Friday, 6 October 2017

LFF: Having an adventure on Day 3

The movie marathon continues, with three or four films per day during the 61st BFI London Film Festival. I know there are star-filled red carpets and lavish parties taking place somewhere, but the vast majority of working journalists never get invited to those. We shuffle from cinema to cinema all day catching what we can in a crowded schedule (usually having to select one of six or seven films screening simultaneously, and missing the rest of them completely). So far I've only missed a few things I wanted to see. Here are highlights tonight and tomorrow...

dir Todd Haynes; with Oakes Fegley, Millicent Simmonds (above) 17/US ****.
There's an intricate web of connections at the heart of this ambitious film, gradually building a expanding mystery that quietly sucks the audience in until a goosebump-inducing finale. It takes awhile to get there, but it's well worth the wait, augmented by director Todd Haynes' astonishing attention to detail in two iconic periods. And all of the central performances are powerfully moving.

A Fantastic Woman [Una Mujer Fantástica]
dir Sebastian Lelio; with Daniela Vega, Francisco Reyes 17/Chl ****.
With remarkable sensitivity, this drama by Chilean filmmaker Sebastian Lelio (Gloria) tells a vital story that carries a fiercely moving kick. Indeed, it's one of the most important films of the year, exploring a timely issue with dignity and grace: a cry for compassion in a callous world. It's also quite simply beautiful, written and directed with artistry and skilfully well-acted, most notably by Daniela Vega in the title role.

dir-scr Julian Rosefeldt; with Cate Blanchett 16/Ger 1h35 **.
Enormous ideas swirl around this experimental essay in which Cate Blanchett plays 12 distinctly different characters who launch into iconic philosophical rants about art and humanity. There are so many highfalutin words that the movie becomes a bit of a mumbly blur, but it's strikingly shot with sharply created settings that add witty touches all the way through. And filmmaker Julian Rosefeldt's point seems to be that of this arguing is pointless.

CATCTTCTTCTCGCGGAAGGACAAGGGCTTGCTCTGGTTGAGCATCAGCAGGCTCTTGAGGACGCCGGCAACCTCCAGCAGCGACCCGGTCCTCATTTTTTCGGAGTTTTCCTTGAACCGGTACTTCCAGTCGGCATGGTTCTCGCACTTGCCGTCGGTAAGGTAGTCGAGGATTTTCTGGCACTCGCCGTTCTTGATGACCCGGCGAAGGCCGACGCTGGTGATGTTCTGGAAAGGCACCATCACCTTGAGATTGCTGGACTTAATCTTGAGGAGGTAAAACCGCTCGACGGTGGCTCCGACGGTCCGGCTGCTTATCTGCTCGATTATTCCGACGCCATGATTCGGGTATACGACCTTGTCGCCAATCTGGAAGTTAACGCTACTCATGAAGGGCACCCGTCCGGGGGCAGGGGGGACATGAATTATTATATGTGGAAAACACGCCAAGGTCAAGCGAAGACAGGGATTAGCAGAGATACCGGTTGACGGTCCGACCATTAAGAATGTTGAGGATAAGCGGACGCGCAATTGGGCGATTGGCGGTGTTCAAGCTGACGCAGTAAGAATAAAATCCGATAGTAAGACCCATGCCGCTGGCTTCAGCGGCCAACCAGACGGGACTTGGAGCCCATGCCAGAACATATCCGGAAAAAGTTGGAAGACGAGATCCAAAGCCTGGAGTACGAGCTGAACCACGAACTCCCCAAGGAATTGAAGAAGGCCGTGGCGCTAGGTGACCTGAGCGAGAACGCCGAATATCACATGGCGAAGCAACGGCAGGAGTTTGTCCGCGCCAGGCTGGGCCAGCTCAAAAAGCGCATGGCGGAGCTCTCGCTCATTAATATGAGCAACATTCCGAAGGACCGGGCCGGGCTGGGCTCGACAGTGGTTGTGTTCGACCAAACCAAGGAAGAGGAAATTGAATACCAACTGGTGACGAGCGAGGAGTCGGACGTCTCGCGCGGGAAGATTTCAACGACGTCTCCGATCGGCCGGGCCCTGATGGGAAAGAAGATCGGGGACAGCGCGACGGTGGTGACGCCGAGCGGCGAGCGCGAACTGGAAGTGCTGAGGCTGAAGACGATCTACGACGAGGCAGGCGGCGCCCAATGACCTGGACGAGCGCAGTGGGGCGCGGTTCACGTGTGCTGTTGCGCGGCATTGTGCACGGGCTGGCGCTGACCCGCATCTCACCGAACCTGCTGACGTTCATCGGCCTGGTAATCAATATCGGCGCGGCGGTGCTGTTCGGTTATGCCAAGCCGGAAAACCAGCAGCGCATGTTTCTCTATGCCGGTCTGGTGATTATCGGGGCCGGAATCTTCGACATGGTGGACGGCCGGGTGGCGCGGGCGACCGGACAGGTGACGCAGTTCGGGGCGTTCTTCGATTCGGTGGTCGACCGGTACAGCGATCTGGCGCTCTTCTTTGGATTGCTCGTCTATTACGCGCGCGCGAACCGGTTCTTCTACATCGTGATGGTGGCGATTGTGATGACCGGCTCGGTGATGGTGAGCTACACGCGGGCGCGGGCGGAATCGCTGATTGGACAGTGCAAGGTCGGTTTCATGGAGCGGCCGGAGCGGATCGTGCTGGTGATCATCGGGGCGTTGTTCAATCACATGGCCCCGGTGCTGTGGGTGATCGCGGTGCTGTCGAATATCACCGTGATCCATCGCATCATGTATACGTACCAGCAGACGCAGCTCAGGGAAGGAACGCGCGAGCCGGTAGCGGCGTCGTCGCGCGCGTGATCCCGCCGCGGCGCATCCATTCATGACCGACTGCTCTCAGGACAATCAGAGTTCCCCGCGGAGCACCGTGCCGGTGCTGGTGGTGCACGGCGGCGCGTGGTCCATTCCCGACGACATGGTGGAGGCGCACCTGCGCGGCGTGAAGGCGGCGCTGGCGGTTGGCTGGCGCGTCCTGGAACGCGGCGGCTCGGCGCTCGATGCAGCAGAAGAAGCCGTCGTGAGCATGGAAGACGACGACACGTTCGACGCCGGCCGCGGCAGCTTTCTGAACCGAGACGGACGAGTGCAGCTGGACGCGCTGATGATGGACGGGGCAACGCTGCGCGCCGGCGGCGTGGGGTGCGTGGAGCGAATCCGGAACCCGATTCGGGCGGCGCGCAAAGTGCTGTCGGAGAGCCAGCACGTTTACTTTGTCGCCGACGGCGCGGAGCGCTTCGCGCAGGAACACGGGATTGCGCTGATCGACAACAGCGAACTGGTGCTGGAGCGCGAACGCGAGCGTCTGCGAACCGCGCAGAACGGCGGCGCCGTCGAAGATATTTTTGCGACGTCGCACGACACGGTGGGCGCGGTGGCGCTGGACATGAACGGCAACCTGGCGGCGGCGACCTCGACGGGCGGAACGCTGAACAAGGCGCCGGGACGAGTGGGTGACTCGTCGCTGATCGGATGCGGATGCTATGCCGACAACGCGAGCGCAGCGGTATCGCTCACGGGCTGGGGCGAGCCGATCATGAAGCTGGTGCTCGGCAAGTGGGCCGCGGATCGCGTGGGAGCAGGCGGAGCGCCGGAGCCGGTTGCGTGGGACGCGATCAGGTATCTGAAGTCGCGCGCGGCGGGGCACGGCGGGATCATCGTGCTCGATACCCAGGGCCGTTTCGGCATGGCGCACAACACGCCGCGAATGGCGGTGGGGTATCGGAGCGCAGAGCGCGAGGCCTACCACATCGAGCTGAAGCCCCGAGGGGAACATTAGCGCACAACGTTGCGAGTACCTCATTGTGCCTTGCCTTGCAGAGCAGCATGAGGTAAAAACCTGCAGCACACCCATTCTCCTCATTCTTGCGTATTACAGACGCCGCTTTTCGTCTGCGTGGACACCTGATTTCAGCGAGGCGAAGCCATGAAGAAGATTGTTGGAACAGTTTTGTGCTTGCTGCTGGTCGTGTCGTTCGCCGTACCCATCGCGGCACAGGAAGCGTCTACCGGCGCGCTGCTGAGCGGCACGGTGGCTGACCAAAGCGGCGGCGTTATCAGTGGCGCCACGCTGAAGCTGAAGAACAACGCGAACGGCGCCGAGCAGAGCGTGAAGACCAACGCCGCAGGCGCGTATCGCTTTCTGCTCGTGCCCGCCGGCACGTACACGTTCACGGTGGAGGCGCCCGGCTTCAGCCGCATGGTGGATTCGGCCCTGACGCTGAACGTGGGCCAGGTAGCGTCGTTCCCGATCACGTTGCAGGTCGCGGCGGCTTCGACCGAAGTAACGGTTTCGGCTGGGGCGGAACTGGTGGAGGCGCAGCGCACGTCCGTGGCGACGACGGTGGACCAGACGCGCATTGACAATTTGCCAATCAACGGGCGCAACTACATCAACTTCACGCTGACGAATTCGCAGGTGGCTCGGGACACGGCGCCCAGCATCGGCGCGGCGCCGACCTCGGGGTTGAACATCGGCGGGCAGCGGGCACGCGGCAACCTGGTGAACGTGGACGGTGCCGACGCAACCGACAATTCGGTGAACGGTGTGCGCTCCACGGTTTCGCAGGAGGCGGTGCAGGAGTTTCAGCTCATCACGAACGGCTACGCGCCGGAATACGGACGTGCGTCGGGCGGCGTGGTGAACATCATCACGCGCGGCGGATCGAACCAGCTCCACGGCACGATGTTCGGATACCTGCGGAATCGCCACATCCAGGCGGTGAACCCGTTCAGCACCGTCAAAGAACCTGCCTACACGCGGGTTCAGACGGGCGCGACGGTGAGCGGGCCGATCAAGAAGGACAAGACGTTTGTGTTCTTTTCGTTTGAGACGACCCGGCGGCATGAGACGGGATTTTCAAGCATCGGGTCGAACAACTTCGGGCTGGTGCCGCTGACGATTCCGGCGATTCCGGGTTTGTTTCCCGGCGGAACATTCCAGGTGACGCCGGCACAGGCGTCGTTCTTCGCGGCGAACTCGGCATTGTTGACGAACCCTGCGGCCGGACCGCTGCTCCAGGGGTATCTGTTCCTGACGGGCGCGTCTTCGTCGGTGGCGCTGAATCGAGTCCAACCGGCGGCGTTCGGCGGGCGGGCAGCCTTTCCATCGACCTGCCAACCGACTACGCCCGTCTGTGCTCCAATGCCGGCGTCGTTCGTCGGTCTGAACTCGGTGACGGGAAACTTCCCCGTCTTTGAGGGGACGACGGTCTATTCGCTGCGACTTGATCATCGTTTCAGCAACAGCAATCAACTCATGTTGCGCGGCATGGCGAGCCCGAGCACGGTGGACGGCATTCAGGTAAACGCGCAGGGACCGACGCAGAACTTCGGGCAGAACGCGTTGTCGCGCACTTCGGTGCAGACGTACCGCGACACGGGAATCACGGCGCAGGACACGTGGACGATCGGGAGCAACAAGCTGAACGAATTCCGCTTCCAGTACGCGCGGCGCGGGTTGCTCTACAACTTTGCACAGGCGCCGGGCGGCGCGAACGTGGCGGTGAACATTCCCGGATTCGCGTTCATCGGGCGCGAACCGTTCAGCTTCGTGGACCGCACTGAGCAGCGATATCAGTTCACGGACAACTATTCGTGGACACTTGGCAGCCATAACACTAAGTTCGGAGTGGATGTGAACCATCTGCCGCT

Beach Rats 
dir-scr Eliza Hittman; with Harris Dickinson, Madeline Weinstein 17/US ****
Despite a couple of slightly clanking plot points, there's the lovely aura of Gus Van Sant hovering around this loose, introspective teen drama. It's so finely observed that it can't help but draw the viewer deep into the story of a young man struggling to make sense of his identity while surrounded by his lifelong friends. The point of view is so strong that the other characters barely exist... FULL REVIEW >

The Double Lover [L'Amant Double]
dir-scr Francois Ozon; with Marine Vacth, Jeremie Renier 17/Fr ***.
Chameleon-like filmmaker Francois Ozon sets out this movie in the style of Almodovar doing a Hitchcock homage. And the double-layered approach is perfect for a sly, twisty plot adapted from a Joyce Carol Oates novel. Sexy and playful, the film spins around dualities, warping reality to present a story that keeps us both gripped and entertained.

A Moment in the Reeds
dir-scr Mikko Makela; with Janne Puustinen, Boodi Kabbani 17/Fin ****
Earthy and gentle, this drama runs to the quiet rhythms of rural Finland. Writer-director Mikko Makela relishes the natural elements of life in a natural setting, as two young men from very different backgrounds get to know each other without many distractions. Their conversations are profound and revealing, underscored with humour and a lovely sense of mutual understanding that's grounded and complex.

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